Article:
October 14, 2014

MAKING THE CASE FOR HUMANITY

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The Legal Aid Society, the nation's oldest and largest not-for-profit legal services organization, is more than a law firm for low-income clients. It is an indispensable component of the legal, social, and economic fabric of New York City - passionately advocating for low-income individuals and families across a variety of civil, criminal and juvenile rights matters, while also fighting for legal reform. Through a network of borough, neighborhood, and courthouse offices in 26 locations in New York City, the Society provides comprehensive legal services in all five boroughs of New York City for clients who cannot afford to pay for private counsel.Annually, the Society handles some 300,000 cases and legal matters for clients and its law reform work benefits some two million low-income families and individuals in New York City and the landmark rulings in many of these cases have a State-wide and national impact. The Legal Aid Society takes on more cases for more clients than any other legal services organization in the United States. And it brings a depth and breadth of perspective that is unmatched in the legal profession. The Legal Aid Society's unique value is an ability to go beyond any one case to create more equitable outcomes for individuals and broader, more powerful systemic change for society as a whole.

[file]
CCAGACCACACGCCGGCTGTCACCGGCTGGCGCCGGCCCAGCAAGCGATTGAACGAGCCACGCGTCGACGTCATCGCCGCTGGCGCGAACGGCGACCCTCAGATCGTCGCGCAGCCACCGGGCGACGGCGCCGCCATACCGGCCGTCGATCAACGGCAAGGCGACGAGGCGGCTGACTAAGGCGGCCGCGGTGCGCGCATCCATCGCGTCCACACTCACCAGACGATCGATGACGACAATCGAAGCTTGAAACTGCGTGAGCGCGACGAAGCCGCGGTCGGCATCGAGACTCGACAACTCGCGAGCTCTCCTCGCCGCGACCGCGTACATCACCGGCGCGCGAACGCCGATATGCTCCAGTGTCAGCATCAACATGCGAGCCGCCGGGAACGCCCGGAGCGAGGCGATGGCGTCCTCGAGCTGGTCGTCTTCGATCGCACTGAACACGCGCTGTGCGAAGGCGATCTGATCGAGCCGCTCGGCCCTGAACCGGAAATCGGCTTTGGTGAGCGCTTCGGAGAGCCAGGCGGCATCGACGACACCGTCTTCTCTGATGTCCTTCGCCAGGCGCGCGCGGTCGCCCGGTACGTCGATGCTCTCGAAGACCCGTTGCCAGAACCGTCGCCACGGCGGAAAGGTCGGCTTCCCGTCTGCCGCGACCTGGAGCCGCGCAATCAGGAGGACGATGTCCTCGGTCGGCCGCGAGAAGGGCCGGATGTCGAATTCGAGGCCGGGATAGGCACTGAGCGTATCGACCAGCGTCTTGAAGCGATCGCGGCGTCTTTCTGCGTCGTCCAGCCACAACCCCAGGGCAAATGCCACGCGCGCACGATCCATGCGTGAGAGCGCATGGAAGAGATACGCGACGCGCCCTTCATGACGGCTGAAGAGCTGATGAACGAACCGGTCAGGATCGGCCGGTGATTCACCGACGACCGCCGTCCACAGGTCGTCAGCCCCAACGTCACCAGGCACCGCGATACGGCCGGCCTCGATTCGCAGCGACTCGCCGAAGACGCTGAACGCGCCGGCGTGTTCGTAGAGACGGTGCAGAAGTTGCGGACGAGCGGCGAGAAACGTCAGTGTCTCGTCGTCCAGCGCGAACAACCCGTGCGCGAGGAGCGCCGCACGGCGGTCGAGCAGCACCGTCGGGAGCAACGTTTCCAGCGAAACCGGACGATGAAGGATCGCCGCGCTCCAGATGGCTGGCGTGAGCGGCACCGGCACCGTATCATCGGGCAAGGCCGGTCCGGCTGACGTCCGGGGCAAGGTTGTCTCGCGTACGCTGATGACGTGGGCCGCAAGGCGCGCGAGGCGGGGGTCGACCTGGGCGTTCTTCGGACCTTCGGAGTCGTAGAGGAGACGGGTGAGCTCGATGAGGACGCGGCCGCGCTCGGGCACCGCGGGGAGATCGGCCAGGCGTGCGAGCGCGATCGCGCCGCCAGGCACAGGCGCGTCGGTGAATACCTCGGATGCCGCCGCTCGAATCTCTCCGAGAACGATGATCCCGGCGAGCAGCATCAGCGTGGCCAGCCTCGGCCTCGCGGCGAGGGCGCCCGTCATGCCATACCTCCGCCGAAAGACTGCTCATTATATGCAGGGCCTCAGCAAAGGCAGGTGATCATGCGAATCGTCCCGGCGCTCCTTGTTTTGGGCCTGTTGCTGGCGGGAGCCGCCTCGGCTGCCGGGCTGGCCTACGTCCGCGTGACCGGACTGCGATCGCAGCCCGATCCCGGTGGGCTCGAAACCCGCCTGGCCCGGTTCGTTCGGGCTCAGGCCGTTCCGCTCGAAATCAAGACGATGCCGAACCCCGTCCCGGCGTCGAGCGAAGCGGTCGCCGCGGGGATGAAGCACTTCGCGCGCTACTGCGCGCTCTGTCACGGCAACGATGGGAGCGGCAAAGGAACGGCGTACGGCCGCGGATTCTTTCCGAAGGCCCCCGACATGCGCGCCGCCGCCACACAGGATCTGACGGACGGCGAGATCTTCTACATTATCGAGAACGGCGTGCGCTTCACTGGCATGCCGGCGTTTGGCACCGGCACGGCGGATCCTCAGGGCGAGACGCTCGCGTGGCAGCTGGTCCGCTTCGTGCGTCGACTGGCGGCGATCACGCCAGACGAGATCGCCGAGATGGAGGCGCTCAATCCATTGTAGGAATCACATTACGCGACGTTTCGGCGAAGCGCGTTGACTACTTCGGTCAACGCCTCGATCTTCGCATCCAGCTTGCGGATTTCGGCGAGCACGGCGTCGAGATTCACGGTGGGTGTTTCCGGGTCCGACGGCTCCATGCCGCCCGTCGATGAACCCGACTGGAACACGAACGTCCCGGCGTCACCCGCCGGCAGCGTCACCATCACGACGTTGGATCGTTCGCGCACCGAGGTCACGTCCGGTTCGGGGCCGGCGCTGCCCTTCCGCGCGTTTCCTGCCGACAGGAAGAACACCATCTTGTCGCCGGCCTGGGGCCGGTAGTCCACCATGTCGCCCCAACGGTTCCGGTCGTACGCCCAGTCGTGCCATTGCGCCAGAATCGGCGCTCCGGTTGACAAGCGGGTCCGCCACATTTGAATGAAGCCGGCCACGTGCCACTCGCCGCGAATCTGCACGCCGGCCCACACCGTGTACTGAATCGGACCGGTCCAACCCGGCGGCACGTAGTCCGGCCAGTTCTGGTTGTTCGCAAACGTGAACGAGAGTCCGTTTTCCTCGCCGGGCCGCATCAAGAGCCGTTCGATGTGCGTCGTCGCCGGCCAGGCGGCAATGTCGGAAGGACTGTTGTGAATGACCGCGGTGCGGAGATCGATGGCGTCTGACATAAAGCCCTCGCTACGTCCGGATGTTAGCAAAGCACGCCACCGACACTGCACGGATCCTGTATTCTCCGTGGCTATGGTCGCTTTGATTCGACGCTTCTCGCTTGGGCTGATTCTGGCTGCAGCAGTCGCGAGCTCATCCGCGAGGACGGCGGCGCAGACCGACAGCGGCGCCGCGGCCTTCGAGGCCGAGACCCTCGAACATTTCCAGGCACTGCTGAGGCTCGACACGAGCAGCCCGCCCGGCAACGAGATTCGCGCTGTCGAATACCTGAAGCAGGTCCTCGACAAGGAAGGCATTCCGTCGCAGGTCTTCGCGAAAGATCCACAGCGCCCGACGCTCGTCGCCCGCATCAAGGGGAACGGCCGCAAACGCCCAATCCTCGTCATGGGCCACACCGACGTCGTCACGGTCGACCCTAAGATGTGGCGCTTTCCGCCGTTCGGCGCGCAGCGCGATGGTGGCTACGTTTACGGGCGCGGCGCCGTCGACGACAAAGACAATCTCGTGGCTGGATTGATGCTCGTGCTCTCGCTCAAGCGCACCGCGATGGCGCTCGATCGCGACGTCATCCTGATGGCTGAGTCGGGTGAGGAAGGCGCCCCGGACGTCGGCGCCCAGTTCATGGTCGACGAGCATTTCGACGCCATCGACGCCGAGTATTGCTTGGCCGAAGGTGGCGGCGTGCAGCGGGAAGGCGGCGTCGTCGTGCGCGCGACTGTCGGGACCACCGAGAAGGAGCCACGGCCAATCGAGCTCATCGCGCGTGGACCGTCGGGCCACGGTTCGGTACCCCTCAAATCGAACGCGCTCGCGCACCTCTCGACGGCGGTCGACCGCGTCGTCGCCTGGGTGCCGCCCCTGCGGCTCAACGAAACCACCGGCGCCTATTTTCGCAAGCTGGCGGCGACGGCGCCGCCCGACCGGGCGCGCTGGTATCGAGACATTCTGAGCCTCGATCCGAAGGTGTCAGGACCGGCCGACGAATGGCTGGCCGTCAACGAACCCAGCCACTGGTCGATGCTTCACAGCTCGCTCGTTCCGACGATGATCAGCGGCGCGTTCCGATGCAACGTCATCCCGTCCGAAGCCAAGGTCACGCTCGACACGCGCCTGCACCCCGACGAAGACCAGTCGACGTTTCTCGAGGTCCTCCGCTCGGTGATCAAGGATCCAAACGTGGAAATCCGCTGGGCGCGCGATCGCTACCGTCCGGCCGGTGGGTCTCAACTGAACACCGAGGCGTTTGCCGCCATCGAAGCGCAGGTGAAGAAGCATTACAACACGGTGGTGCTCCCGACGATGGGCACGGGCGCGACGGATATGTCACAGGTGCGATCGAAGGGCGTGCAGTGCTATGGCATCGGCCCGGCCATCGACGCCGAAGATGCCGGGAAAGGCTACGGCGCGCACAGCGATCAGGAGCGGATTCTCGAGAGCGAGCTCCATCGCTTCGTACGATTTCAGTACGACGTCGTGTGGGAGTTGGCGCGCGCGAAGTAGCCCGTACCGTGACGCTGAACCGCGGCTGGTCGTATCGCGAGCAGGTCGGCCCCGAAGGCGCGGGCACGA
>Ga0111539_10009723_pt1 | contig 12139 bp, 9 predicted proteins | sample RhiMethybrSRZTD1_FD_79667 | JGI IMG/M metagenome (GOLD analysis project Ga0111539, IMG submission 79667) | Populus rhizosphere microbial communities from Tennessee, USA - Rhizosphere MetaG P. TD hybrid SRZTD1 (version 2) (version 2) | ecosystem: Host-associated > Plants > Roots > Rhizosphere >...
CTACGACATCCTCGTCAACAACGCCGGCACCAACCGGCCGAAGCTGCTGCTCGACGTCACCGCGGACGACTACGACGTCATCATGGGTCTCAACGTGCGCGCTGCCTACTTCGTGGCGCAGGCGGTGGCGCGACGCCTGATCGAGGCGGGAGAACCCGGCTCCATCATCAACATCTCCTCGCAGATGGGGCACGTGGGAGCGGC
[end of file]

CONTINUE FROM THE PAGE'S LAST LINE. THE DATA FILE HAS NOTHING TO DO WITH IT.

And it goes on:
Legal Aid in the News


Legal Aid's Immigration Law Unit Represents Unaccompanied Children In Immigration Court Who Are Fleeing Desperate And Dangerous Situations

Members of The Legal Aid Society's Immigration Law Unit have been representing children in Immigration Court who have fled their homelands and are now faced with a difficult situation caused by scarce resources and overwhelming caseloads in an accelerated environment, know as "rocket dockets." "Forcing them into proceedings within 21 days is clogging the immigration system," said Jojo Annobil, the Attorney-in-Charge of the Immigration Law Unit. "Everything is grinding to a halt. It's true, they're getting postponed, which is great. But we are at a breaking point with very scarce resources."

Meanwhile, Seymour W. James, the Attorney-in-Chief of The Legal Aid Society, praised the New York City Council, the Robin Hood Foundation, and the New York Community Trust for combining forces to provide legal representation for the estimated 1,000 unaccompanied immigrant children facing deportation. He told The New York Times that he hoped the initiative would be "a model for other jurisdictions."